CTC tests, such as CellSearch, are blood tests that look for cancer cells that were shed from a tumor and are circulating through the bloodstream. Learn more on the Blood tests page.

Circulating tumor DNA (ctDNA) tests

ctDNA tests analyze a blood sample to look for fragments of genetic information shed by cancer cells into the bloodstream. In MBC, ctDNA tests can be used to look for mutations in genes such as AKT1, ESR1, and PIK3CA that can help match a cancer to a targeted therapy. ctDNA tests are also being studied in the detection of minimal residual disease—tiny amounts of cancer that don’t show up on imaging tests. ctDNA testing is sometimes called liquid biopsy. Learn more about ctDNA testing.

Genomic tests for gene expression

Gene expression is a measure of whether a gene is “turned on” or “turned off” in a cell. Genomic tests, also called genomic assays, look at the expression of groups of genes in tumor tissue to determine how likely early-stage breast cancer is to recur within five or 10 years, and whether it would be helpful to undergo chemotherapy and/or continue endocrine therapy beyond five years.

While genomic tests look at gene activity in cancer cells, tests for inherited genetic mutations look for gene abnormalities passed down from a parent. Inherited mutations include BRCA1 and BRCA2. Visit the Genetics and family risk section to learn more.

Immunohistochemistry (IHC) tests

IHC tests are done on a sample of the cancer tissue removed during a biopsy or surgery. They use immune proteins called antibodies, which attach to antigens, substances on the surface of a cell. These antibodies are made in the lab, and chemicals are added to them so they change color if they find a specific antigen. This is why an IHC test is sometimes referred to as a staining assay. IHC tests can be used to test for several biomarkers that can help with treatment choices, including:

Fluorescence in situ hybridization (FISH)


FISH tests are done on a sample of the tumor tissue to find out if breast cancer is HER2-positive or HER2-low. These tests use a fluorescent dye to look for extra copies of HER2 genes in cancer cells. FISH testing is often done in combination with IHC testing. A HER2-positive result means that the cancer is eligible for HER2-targeted therapies.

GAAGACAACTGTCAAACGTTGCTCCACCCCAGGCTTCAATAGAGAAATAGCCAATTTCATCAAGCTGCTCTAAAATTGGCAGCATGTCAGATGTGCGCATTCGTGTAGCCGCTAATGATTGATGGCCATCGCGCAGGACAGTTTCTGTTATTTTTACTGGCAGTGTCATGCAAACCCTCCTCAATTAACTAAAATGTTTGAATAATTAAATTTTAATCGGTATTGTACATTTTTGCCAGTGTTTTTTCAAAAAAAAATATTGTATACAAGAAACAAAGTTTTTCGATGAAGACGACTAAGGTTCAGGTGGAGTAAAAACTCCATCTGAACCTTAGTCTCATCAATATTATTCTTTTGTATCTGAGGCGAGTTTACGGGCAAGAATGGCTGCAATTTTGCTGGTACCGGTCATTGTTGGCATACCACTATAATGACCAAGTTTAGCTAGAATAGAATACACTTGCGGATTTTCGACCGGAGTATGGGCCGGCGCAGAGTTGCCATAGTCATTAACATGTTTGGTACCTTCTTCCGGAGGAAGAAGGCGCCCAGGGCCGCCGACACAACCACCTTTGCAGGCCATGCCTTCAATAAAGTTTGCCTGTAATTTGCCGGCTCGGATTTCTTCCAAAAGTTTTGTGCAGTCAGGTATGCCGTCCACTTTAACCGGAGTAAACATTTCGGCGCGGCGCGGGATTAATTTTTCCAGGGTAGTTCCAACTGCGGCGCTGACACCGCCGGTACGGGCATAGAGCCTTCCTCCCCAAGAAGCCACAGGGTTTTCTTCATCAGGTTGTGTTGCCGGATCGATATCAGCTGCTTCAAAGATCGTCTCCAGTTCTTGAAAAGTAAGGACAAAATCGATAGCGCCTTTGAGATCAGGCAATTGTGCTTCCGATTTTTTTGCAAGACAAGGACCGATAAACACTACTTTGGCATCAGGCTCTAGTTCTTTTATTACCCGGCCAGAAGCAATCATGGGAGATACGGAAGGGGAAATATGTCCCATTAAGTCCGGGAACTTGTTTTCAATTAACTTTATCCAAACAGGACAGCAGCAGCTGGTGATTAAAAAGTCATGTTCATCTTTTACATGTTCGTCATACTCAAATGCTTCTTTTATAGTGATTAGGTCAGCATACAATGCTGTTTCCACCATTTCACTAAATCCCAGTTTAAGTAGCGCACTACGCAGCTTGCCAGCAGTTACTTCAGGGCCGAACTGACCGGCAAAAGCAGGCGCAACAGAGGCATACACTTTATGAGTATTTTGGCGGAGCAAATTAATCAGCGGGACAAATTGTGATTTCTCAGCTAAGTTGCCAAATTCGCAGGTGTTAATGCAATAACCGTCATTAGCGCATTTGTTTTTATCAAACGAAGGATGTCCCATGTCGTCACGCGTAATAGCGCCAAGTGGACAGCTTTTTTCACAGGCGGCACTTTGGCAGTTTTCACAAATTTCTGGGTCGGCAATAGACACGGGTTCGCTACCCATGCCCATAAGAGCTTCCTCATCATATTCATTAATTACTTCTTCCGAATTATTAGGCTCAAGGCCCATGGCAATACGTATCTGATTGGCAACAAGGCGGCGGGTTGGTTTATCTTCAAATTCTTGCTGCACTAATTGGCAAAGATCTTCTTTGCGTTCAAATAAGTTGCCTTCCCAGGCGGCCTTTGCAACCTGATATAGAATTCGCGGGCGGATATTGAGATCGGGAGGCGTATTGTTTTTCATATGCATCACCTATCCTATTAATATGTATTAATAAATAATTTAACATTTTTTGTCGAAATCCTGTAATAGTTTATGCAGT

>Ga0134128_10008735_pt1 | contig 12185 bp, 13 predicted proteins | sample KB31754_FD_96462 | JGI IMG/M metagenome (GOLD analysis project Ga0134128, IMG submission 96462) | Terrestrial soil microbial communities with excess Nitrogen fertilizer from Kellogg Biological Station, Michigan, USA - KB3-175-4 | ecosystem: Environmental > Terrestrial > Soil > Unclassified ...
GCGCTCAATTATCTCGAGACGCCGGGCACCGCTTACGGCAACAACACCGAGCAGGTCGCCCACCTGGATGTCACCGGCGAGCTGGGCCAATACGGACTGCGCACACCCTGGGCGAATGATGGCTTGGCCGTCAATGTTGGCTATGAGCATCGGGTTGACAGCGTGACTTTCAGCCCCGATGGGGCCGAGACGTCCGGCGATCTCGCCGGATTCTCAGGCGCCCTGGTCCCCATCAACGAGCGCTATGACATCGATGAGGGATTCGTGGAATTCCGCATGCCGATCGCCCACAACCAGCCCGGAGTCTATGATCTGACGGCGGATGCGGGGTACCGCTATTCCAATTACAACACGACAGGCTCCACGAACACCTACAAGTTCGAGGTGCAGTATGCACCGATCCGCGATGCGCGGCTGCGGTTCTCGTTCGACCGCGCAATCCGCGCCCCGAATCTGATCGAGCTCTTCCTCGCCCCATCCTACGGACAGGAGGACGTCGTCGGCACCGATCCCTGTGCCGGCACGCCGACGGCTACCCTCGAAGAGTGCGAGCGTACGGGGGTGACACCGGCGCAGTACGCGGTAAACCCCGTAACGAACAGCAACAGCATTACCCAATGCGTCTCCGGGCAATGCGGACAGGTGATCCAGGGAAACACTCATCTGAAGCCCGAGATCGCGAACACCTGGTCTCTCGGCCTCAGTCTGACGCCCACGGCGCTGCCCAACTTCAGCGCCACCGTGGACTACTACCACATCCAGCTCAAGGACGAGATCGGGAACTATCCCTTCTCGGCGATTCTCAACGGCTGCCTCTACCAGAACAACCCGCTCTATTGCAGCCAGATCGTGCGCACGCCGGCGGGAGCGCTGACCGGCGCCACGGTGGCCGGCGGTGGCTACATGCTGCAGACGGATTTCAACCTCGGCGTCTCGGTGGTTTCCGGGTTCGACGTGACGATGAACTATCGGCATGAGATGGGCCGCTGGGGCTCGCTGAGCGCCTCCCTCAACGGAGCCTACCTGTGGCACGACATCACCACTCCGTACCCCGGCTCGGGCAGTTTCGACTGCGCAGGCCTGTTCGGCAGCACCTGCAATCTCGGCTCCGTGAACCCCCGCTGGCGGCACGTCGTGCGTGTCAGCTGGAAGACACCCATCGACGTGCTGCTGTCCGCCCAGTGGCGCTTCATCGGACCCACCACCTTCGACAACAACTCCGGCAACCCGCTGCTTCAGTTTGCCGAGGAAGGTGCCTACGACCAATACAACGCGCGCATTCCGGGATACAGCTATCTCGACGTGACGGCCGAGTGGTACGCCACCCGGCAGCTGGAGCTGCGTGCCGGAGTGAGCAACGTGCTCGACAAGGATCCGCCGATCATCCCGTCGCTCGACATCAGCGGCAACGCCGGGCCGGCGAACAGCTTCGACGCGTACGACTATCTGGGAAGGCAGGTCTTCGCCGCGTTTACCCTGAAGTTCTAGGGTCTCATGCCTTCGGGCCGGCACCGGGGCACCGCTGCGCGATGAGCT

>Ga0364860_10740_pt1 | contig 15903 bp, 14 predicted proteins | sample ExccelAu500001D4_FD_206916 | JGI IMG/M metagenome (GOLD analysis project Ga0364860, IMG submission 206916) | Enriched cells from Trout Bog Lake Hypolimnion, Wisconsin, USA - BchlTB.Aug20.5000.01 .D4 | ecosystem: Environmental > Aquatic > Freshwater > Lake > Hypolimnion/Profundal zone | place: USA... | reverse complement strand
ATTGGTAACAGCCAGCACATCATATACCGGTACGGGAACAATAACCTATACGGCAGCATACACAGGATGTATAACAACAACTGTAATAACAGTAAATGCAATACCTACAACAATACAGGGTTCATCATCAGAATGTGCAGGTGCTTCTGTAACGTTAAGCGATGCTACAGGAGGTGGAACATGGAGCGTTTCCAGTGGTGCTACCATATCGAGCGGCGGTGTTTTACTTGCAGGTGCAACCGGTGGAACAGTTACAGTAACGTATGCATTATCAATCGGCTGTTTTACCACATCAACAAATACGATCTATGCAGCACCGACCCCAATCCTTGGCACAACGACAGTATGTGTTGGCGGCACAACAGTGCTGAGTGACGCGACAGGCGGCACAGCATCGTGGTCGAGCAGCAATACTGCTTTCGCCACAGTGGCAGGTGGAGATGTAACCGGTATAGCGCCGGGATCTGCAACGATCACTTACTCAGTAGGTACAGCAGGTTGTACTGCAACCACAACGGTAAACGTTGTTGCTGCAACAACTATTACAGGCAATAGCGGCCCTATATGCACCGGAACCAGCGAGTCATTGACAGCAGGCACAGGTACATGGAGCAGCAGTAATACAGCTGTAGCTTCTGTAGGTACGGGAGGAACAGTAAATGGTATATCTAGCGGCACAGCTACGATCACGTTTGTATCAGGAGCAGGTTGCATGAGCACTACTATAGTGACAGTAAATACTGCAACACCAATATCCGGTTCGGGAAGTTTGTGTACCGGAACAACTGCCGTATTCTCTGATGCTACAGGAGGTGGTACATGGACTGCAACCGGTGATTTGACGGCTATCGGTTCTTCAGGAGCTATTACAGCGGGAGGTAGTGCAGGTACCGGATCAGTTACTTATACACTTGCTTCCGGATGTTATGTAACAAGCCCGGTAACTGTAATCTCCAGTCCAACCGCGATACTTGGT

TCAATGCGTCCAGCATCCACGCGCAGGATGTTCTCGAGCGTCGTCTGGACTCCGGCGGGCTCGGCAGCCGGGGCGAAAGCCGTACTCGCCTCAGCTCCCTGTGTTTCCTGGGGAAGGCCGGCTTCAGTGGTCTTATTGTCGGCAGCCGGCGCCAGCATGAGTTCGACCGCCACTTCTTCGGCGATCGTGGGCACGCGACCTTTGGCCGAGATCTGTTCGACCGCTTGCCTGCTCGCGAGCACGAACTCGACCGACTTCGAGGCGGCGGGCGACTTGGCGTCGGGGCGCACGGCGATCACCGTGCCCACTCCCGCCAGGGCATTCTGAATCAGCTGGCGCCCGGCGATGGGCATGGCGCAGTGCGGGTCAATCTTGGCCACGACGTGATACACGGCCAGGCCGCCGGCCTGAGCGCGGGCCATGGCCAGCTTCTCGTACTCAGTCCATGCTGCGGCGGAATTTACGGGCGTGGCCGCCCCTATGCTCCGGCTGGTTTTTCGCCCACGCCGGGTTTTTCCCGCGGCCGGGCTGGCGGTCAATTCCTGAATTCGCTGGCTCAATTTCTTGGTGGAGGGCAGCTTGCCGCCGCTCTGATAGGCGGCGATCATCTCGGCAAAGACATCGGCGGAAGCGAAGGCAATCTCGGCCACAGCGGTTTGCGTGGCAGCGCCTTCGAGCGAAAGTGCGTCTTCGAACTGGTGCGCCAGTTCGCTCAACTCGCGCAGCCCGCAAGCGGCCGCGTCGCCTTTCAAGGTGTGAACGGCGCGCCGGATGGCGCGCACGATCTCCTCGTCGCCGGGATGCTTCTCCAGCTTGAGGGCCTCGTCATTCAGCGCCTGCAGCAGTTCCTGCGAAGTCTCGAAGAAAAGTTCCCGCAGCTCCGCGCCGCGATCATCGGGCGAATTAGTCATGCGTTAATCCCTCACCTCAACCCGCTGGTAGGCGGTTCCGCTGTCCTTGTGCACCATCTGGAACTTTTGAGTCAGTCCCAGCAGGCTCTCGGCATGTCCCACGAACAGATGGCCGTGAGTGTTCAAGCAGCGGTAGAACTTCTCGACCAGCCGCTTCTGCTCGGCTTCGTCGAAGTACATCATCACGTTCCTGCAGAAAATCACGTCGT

Next-generation sequencing (NGS)

NGS is a technology used in somatic mutation testing, which looks for gene mutations in tumor tissue or blood. NGS is sometimes called broad molecular profiling. These tests find hundreds of mutations or alterations that may be present in a tumor’s genes. They can be used in locally advanced breast cancer or MBC to find out if the cancer can be matched to a targeted therapy.

Examples of tests that use NGS include FoundationOne CDx and Caris Life Sciences molecular profiling. Many large academic medical centers have developed their own molecular profiling tests.

NGS is now used regularly in MBC. Usually, it is used if MBC progresses after a first-line treatment. Testing at this time can help with decision-making about what treatment to try next. In some situations, NGS is used when MBC is first diagnosed. If you have been diagnosed with MBC, talk with your doctor about what’s best for your situation.

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Challenges and limitations


Like all medical tests, biomarker testing can have limitations. Here are some examples:

Testing positive for a biomarker doesn’t always mean that a targeted therapy will be effective. Many biomarkers are used to decide whether a person is likely to benefit from a certain treatment. However, having the biomarker doesn’t guarantee the cancer will respond to the treatment.

Testing for different biomarkers may require more than one tissue sample. In MBC, for example, your doctor might need to biopsy (remove) tissue from metastases in different areas of the body. Or, the first biopsy might not yield enough usable tissue for testing, which means another biopsy would need to be done.

Many biomarker tests and targeted therapies are still being researched, so they may not be easily available. Your insurance plan might not cover every type of biomarker testing. In addition, testing positive for a specific biomarker could match you to a therapy that is only available through a clinical trial. If the trial is full or not enrolling people in your area, you may not be able to participate. Still, it’s always a good idea to ask about clinical trials. You can ask about trials no matter where you are in diagnosis or treatment.

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Clinical trials and biomarkers